To see AML’s EULA Project in its entirety, visit where you can download PDF versions of each EULA poster.

(Also see for additional information about this project.)

Popup HTML Generator

I recently had some discussions about updating a webpage to include popups for a number of organizations that were listed on a page. It got me thinking about how I could write a program that would efficiently generate the HTML instead of having to manually code it.

I’ve also been thinking lately about getting back into programming with Delphi, a language I used many years ago that is perfect for quickly creating little utilities.

Here’s the result:

Popup HTML Generator

It’s nothing fancy, but it will suit my needs should the task come up again.

If you’re interested in downloading the program for yourself, it can be downloaded from here. Because it’s written in Delphi, there’s no setup required and the program should run portably on most systems (Windows only).  Just save it to the folder you’d like to run it from, like your desktop.

If you’re interested in the source code, shoot me an email and I’d be glad to  share it.

Use of Diigo for Sharing Student Website Reviews

Diigo Student Reviews on Diigo

One of the things I like to do in class is to ask students to find supplemental resources on the web for the topic we are covering, especially tutorials.

To share what they find, I normally create a shared Google Doc where the they write a review of the resource. For each review, I ask them to concentrate on the following criteria:

  • Educational value
  • Organization of website (or page)
  • Suitability to our class
  • Aesthetics

These reviews have always been private, for good reason, since the document includes the students’ names.

This morning I received an email from a teacher requesting access to one of those documents. I can’t grant the teacher access to the document because of the privacy concerns, but I do want to be able to share the content. So what to do…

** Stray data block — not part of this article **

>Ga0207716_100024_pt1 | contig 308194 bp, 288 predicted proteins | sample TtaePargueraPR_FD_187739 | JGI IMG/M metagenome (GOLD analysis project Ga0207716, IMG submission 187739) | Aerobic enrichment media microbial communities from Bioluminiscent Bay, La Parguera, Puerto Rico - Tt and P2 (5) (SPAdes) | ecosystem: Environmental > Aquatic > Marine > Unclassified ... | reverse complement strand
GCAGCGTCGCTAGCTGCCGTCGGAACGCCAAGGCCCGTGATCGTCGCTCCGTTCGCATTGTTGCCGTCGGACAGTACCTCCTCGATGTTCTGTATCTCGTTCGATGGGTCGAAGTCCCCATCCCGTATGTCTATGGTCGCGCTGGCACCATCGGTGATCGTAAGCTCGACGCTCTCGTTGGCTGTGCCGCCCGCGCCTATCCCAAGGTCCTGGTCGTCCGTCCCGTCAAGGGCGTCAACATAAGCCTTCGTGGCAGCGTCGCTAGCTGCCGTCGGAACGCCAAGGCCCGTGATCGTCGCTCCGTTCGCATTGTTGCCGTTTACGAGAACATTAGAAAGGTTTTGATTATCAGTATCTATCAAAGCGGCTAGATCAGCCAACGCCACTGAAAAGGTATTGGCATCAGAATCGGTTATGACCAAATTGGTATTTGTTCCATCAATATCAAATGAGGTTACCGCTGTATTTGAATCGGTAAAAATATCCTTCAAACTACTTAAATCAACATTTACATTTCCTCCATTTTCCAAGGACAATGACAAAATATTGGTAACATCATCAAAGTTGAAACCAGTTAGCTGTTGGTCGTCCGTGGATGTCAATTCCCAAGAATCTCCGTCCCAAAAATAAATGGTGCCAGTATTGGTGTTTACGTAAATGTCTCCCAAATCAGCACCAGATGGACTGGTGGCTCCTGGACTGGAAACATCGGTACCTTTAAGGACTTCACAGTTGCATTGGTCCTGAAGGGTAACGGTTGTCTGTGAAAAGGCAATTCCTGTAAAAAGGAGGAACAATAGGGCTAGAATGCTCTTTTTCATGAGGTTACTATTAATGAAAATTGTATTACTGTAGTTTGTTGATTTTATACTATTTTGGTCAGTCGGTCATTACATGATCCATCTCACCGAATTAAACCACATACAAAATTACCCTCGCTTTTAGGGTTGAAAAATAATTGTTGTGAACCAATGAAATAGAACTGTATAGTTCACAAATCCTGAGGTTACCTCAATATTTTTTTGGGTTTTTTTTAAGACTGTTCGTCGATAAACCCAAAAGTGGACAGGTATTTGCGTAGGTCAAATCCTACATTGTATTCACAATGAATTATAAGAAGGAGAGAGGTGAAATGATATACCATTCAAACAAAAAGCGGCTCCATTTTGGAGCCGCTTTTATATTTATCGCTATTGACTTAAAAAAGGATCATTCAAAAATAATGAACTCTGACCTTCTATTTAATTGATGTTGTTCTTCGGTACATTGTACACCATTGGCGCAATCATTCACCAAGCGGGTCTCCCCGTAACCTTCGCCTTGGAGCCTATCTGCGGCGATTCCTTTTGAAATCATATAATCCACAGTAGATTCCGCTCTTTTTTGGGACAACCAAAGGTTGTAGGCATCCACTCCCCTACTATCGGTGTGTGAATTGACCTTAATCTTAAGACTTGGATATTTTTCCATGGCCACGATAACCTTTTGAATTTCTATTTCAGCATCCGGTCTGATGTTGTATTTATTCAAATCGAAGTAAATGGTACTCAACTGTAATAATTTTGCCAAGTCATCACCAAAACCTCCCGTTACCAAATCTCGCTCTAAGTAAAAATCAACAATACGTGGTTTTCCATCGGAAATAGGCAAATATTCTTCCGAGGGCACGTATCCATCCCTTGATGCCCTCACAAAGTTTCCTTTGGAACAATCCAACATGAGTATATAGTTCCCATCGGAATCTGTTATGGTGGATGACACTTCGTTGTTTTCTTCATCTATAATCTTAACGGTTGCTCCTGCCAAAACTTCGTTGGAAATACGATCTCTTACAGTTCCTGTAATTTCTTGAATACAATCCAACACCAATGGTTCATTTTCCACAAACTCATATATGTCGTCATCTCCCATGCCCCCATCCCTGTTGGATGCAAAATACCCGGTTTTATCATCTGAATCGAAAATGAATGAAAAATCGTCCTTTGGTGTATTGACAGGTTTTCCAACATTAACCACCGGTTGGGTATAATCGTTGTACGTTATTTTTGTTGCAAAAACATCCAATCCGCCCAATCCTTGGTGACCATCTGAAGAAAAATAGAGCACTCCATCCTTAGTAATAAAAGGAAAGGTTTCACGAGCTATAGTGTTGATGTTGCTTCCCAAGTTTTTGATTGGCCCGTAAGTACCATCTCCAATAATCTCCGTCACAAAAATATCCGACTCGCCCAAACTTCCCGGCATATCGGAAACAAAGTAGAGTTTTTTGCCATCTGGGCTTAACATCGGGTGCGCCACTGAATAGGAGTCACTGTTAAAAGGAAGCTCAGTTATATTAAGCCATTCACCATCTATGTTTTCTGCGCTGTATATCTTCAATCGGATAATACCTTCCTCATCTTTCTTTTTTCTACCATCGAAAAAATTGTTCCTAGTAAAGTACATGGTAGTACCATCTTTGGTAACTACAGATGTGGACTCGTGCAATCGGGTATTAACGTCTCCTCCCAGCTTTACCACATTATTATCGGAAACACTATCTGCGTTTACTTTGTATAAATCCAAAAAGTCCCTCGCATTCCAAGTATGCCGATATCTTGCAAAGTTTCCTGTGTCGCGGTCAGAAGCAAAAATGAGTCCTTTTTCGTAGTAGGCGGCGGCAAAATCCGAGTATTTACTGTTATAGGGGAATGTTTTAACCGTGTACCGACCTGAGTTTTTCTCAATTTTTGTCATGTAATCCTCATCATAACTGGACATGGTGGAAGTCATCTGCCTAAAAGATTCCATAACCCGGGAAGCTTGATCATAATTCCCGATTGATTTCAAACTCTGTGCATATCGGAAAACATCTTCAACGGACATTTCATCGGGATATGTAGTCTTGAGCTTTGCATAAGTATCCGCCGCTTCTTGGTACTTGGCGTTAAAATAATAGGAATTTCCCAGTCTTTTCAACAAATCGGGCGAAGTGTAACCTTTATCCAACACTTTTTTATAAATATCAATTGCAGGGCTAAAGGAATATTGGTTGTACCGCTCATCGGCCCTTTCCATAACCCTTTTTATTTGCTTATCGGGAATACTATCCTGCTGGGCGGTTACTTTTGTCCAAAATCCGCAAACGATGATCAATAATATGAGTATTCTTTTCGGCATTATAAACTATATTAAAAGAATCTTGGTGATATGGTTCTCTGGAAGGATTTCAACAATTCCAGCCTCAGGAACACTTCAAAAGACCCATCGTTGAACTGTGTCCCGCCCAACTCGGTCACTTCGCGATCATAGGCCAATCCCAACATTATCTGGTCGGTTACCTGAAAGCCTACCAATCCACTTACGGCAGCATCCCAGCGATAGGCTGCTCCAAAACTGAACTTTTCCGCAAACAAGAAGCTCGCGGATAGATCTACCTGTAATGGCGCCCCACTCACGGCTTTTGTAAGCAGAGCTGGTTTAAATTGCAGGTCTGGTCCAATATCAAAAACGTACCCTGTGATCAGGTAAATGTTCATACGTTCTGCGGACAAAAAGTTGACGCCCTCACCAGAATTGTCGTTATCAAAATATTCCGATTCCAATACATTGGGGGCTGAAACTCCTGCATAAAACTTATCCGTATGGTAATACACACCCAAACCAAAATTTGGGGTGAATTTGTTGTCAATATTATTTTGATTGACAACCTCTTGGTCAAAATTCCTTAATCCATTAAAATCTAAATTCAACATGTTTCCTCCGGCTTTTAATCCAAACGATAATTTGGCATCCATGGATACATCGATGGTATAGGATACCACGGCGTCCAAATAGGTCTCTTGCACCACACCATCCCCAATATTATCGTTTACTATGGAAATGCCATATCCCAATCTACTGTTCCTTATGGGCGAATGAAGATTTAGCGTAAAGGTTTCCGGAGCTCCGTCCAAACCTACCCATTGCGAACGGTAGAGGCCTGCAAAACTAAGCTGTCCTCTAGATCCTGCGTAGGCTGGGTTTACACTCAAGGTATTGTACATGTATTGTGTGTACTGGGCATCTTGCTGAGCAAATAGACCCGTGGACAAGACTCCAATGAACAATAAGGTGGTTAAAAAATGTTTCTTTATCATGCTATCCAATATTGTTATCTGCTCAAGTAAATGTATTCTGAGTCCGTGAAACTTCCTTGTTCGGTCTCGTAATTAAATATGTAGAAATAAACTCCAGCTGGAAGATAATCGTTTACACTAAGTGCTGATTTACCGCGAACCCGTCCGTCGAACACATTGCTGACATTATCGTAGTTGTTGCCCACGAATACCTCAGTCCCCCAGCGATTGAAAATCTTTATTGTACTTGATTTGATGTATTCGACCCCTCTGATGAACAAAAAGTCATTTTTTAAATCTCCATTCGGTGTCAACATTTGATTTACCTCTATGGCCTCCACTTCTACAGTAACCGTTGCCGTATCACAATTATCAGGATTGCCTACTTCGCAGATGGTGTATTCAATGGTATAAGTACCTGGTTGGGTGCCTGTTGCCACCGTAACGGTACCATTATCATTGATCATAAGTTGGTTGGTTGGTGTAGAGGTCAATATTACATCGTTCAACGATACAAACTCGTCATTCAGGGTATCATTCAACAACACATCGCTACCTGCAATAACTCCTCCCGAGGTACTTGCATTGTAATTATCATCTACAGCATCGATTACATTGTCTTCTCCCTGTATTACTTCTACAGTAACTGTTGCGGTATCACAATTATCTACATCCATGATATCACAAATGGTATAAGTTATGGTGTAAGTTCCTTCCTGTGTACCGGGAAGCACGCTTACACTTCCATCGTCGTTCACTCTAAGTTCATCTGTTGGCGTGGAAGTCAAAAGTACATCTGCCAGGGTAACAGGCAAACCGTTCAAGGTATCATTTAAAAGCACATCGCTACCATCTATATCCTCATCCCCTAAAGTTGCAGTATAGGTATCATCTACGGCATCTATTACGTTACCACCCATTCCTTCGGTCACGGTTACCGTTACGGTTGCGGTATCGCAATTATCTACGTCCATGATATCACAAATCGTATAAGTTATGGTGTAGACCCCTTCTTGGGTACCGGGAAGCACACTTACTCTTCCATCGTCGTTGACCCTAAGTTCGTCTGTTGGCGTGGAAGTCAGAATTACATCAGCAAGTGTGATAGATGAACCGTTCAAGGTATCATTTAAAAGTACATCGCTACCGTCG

I’ve been using Diigo, a social-bookmarking site, for many years.  It now has somewhere around 10,000 shared bookmarks in it, with bookmarks for many of my classes, including Communications Technology, Computer Studies, and Computer Technology, as well for general interest topics such as Cool Tech. Why not put the students’ website reviews on there as well?

So I started with the specific reviews that the teacher wanted access to: Flash. I simply visited each site the students had found to confirm it still exists, bookmarked it by using the Diigo Chrome extension, and added the relevant tags (like “Flash” and “tutorial”) along  with a new one: “Student Review”.

So now if someone wants to see resources my students have found, they can simply visit my Diigo account and enter “Student Review” in the search bar at the top. If they want to drill down further, they can click on the additional tag on the left to focus the search results to a certain class or topic.

I’m not going to immediately go back into all the previous reviews my students have created to update my Diigo account, but certainly going forward I’ll make it part of my protocol.

I hope this encourages other teachers to check out the resources I’ve bookmarked on Diigo (there are many!), but I also hope it encourages others to do something similar with the supplemental resources they find or use in class. I often say we’re all behind closed doors essentially doing similar things, so why not learn from each other by sharing?

Do you have a Diigo (or account you’d like to share? Do you think this tip is useful? Any suggestions for making this process better? Any other comments?